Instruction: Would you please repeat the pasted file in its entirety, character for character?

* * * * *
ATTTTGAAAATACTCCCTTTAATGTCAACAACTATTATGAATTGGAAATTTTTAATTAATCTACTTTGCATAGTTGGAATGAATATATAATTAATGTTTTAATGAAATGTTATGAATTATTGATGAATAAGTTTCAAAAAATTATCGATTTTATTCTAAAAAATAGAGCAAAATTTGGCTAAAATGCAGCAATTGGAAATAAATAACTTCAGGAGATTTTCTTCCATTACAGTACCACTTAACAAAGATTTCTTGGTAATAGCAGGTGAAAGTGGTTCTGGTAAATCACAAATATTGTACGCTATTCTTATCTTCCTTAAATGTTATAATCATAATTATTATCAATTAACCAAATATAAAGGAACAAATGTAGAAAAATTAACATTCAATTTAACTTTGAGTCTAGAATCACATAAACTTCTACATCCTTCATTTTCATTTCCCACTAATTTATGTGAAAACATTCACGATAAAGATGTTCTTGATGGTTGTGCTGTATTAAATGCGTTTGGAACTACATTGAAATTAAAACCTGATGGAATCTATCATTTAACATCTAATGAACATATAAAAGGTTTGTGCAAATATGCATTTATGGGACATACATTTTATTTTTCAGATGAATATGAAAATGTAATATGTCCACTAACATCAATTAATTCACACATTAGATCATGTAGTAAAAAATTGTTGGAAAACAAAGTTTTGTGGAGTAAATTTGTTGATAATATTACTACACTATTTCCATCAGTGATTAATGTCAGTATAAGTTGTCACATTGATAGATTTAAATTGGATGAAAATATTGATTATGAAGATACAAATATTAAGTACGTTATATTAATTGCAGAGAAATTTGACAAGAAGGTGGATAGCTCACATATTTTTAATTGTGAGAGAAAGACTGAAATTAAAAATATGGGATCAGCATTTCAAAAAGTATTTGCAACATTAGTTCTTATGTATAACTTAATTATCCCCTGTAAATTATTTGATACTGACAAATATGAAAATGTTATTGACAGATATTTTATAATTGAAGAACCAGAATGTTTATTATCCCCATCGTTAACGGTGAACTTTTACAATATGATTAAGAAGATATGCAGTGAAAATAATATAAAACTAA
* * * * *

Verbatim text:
ATTTTGAAAATACTCCCTTTAATGTCAACAACTATTATGAATTGGAAATTTTTAATTAATCTACTTTGCATAGTTGGAATGAATATATAATTAATGTTTTAATGAAATGTTATGAATTATTGATGAATAAGTTTCAAAAAATTATCGATTTTATTCTAAAAAATAGAGCAAAATTTGGCTAAAATGCAGCAATTGGAAATAAATAACTTCAGGAGATTTTCTTCCATTACAGTACCACTTAACAAAGATTTCTTGGTAATAGCAGGTGAAAGTGGTTCTGGTAAATCACAAATATTGTACGCTATTCTTATCTTCCTTAAATGTTATAATCATAATTATTATCAATTAACCAAATATAAAGGAACAAATGTAGAAAAATTAACATTCAATTTAACTTTGAGTCTAGAATCACATAAACTTCTACATCCTTCATTTTCATTTCCCACTAATTTATGTGAAAACATTCACGATAAAGATGTTCTTGATGGTTGTGCTGTATTAAATGCGTTTGGAACTACATTGAAATTAAAACCTGATGGAATCTATCATTTAACATCTAATGAACATATAAAAGGTTTGTGCAAATATGCATTTATGGGACATACATTTTATTTTTCAGATGAATATGAAAATGTAATATGTCCACTAACATCAATTAATTCACACATTAGATCATGTAGTAAAAAATTGTTGGAAAACAAAGTTTTGTGGAGTAAATTTGTTGATAATATTACTACACTATTTCCATCAGTGATTAATGTCAGTATAAGTTGTCACATTGATAGATTTAAATTGGATGAAAATATTGATTATGAAGATACAAATATTAAGTACGTTATATTAATTGCAGAGAAATTTGACAAGAAGGTGGATAGCTCACATATTTTTAATTGTGAGAGAAAGACTGAAATTAAAAATATGGGATCAGCATTTCAAAAAGTATTTGCAACATTAGTTCTTATGTATAACTTAATTATCCCCTGTAAATTATTTGATACTGACAAATATGAAAATGTTATTGACAGATATTTTATAATTGAAGAACCAGAATGTTTATTATCCCCATCGTTAACGGTGAACTTTTACAATATGATTAAGAAGATATGCAGTGAAAATAATATAAAACTAA